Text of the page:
I just finished my first technical talk today at OrlandoJS! At my Orlando Devs meetup last December, there wasn't a speaker for January. So I volunteered. I reached out to Carlos from OrlandoJS last month on the topic of "Rendering Tale : Comparing Canvas, SVG, WebGL"
A topic to which I practically knew nothing about, but was really passionate for. Because I rely on these technologies everyday with software both at work and personal hobbies.
This is a summary of things I wish I did correctly going up to the talk
I had an entire month to prepare. Time to learn the topic and really hone in on the details. My original plan of action looked something like this
- Learn it (1-2 weeks)
- Apply it (2-3 weeks)
- Use lessons learned, apply to talk as examples (3- 4weeks)
However, I ran into numerous issues. I couldn't determine what really was the best way to learn these topics. Crowdsourcing the information is how I normally do this, using a breadth-first search NPS (net promoter score) on popular websites like reddit. Basically, I just search relevant topics differently, dozens of times using google. Things like "Canvas VS WebGL" , "How to learn Canvas?", "Benefits of using SVG"?. I count how many good occurences occur for each subject. And rate how authoritative they are on the topic, depending on post history, writing style, etc.
The list goes on. What I didn't realize is there's hundreds of resources on this topic, and a lot of it is outdated. Because webstandards changed. So I first had to learn it's history, and auditing literally everything on the web.
Things like - who is the most reputable source on this topic? Can they also explain in an easy to understand format?
So I spent the first few weeks, just sifting through this information. I read, almost every topic possible to just to be familiar with different terminology. I had to wait a few days for that information to sink in. And document things along the way. Auditing each course / tutorial took an enormous amount of time as well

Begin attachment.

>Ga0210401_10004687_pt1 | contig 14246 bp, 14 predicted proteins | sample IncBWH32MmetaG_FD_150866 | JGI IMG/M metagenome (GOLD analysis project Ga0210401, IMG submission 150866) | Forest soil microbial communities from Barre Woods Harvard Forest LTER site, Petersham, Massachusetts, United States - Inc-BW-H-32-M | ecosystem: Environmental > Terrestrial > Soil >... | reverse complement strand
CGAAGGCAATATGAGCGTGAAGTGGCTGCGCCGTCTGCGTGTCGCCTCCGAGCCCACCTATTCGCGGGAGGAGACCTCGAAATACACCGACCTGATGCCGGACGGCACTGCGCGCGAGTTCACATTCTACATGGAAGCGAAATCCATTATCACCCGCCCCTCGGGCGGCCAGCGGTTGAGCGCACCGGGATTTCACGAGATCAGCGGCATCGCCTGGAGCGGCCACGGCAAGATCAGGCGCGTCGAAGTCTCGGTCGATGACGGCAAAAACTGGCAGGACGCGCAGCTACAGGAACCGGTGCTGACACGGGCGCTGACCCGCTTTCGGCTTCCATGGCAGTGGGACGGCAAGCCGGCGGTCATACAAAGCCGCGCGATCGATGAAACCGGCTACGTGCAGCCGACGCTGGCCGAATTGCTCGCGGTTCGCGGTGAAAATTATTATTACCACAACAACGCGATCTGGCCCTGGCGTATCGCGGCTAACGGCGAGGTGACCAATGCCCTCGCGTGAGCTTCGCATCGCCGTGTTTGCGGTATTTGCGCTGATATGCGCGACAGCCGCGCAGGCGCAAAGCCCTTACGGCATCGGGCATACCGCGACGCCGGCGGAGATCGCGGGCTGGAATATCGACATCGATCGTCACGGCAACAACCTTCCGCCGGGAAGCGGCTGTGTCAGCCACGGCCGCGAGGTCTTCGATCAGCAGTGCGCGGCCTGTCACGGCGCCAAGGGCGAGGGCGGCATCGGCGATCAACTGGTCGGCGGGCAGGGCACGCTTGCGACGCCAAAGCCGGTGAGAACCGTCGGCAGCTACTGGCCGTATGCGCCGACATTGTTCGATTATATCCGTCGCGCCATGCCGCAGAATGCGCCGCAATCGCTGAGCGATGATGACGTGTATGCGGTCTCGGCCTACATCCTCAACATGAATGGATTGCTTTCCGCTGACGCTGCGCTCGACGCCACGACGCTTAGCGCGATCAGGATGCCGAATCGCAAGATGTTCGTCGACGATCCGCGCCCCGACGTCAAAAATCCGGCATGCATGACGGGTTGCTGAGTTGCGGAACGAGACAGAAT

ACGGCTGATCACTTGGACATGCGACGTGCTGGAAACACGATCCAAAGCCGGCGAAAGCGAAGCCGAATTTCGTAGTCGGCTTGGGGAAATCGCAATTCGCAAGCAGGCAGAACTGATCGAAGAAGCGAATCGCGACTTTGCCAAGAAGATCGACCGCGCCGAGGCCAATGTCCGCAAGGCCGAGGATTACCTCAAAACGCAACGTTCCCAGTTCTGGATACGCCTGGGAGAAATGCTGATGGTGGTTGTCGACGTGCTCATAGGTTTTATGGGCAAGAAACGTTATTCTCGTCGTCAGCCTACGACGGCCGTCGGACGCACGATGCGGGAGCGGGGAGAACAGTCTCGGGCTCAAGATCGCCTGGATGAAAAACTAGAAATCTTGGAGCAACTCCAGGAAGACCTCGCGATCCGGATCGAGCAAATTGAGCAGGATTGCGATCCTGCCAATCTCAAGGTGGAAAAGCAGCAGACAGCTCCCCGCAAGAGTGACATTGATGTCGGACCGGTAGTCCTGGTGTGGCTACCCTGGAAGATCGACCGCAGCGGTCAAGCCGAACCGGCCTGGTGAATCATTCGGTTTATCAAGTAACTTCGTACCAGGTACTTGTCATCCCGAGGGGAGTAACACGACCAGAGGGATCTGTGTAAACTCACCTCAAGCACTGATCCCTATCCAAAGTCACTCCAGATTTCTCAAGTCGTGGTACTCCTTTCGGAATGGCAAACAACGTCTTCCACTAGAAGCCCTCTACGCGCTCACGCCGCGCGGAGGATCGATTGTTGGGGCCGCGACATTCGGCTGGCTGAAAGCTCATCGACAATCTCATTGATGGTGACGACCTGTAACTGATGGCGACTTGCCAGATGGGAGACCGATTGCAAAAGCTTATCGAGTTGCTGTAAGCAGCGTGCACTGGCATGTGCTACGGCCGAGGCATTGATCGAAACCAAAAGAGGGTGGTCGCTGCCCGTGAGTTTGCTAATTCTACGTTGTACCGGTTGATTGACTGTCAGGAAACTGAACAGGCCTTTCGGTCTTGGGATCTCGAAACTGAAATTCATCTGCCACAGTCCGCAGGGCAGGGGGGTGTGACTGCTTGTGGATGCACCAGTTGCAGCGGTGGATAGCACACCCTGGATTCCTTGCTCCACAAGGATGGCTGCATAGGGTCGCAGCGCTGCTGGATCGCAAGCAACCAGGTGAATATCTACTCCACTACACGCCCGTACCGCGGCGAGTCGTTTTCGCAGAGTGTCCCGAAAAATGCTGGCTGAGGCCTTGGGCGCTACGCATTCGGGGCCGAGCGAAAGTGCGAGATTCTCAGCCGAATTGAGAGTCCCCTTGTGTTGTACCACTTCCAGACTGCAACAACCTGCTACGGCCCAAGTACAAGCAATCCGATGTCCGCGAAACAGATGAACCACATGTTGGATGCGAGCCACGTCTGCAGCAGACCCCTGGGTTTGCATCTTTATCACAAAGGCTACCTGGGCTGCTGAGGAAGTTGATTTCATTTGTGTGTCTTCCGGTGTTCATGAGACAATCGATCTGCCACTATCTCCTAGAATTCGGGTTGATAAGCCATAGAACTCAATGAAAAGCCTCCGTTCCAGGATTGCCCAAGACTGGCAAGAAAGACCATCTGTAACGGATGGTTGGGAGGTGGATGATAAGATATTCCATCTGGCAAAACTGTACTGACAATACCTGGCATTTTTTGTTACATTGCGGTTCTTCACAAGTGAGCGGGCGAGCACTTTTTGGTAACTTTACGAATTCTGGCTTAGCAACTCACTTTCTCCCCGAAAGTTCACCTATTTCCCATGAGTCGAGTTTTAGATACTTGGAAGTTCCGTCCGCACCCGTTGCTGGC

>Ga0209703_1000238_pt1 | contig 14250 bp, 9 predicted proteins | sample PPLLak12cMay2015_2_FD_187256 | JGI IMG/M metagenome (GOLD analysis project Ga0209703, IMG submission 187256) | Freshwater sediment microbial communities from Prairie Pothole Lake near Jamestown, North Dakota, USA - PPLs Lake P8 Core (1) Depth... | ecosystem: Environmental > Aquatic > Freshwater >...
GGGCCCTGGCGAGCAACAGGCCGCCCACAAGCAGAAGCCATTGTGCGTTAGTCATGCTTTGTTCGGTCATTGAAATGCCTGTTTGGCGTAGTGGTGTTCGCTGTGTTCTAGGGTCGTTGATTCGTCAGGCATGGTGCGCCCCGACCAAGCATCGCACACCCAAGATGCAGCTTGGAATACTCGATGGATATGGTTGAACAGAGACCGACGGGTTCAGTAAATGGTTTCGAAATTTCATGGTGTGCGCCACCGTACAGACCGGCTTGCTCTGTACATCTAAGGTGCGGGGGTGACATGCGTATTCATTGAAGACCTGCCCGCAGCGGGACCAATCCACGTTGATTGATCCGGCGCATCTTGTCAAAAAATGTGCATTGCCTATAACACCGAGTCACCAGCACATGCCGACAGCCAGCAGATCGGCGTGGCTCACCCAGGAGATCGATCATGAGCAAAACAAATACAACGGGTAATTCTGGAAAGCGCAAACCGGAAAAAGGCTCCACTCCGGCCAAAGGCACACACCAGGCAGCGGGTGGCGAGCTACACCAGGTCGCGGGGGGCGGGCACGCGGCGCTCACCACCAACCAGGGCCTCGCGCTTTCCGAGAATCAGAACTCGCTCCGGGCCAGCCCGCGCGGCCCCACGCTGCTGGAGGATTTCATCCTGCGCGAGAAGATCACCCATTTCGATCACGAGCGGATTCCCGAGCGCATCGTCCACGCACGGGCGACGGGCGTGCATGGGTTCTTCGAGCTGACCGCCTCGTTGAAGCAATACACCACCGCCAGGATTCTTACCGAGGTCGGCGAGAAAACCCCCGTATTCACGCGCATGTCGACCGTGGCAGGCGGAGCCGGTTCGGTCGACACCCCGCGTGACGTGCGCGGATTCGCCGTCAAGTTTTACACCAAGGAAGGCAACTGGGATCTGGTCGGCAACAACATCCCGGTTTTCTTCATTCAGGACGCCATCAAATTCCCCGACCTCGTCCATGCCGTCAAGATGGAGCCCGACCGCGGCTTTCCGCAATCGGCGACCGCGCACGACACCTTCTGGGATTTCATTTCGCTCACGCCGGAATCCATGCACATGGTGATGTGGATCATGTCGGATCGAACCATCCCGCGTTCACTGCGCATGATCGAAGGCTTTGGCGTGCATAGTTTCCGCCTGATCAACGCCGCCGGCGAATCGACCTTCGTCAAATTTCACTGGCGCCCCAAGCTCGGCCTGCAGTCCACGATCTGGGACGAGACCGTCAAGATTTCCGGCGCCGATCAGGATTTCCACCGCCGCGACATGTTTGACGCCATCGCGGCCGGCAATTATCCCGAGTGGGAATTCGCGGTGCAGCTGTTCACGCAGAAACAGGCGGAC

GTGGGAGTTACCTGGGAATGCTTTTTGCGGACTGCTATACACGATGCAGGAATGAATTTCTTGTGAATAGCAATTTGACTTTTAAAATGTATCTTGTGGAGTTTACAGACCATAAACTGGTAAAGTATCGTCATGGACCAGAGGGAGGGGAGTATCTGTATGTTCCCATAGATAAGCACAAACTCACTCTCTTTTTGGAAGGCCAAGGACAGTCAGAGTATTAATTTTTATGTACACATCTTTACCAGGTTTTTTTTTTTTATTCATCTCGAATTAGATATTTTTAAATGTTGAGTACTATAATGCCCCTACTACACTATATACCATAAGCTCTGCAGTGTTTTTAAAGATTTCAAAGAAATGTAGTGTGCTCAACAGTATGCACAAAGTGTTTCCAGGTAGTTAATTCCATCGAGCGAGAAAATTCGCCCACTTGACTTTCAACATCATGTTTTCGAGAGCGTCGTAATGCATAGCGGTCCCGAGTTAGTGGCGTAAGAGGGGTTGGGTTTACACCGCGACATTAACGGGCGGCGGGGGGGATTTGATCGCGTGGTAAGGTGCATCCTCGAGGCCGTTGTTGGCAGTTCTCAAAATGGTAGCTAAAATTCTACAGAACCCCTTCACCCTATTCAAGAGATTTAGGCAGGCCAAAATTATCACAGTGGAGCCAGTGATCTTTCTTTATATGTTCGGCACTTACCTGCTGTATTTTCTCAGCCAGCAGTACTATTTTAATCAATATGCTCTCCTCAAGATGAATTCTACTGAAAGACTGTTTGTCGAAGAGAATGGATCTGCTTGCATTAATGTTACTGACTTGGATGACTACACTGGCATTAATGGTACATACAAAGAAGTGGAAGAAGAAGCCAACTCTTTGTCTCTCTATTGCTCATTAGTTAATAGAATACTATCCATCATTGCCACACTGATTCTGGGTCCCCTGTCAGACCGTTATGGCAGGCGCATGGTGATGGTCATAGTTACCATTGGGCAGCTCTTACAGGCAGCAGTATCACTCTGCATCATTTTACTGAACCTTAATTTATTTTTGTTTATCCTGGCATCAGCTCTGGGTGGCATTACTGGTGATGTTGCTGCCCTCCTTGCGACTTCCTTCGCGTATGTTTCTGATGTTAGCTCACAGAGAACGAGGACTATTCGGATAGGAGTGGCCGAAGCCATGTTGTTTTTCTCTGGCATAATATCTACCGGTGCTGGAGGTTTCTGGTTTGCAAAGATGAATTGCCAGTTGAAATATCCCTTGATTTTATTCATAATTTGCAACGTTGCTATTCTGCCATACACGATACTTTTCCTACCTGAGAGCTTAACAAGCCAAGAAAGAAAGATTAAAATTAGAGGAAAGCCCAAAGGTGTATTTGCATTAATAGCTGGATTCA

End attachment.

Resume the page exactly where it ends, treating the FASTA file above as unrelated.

Doing this alone took over 2 weeks.
You could argue that just jumping in would be faster, and this is what I do as well. The book "thinking fast and thinking slow" highlights how I learn. I learn things from a bottom up approach (actually coding) and a top level down (breadth NPS search on topics)
You could spend years on each of these topic and still not grasp it's full level of implementation. It's very hard, hencewise there's only a handful of experts related to each topic.
For instance, let's take webGL2. It's used for things like playing video games on a browser. Or showing 3D representation of objects on things like thingiverse. To actually comprehend this topic, you would need to know the following pre-requisitives
- Linear Algebra
- Datastructures and Algorithms
- C++/C - building your own raytracer and/or 3D engine
Unfortunately I barely know any of this, and would not have time to learn it in a short time spam. I still audited many tutorials on how to build this in C++/C (e.g. I watched it at 4x speed, just to the gist of how complex it is).
So I decided to only briefly touch on those topics as result. And went to how to implement webGL2 using a library like Three.js. Which handles all the math behind the scenes.
The same was true for SVG's and Canvas, there is suprisingly a huge amount of math you need to know about. Which I didn't know from the start, because I knew so little about it
When I decided that I would do this topic, it intrinsically made sense to me. SVG, WebGL, Canvas, are all related. I've seen a few hundred codepen implementations and it's code. I could visually identify which technology was used where.
But how do you explain that to an audience?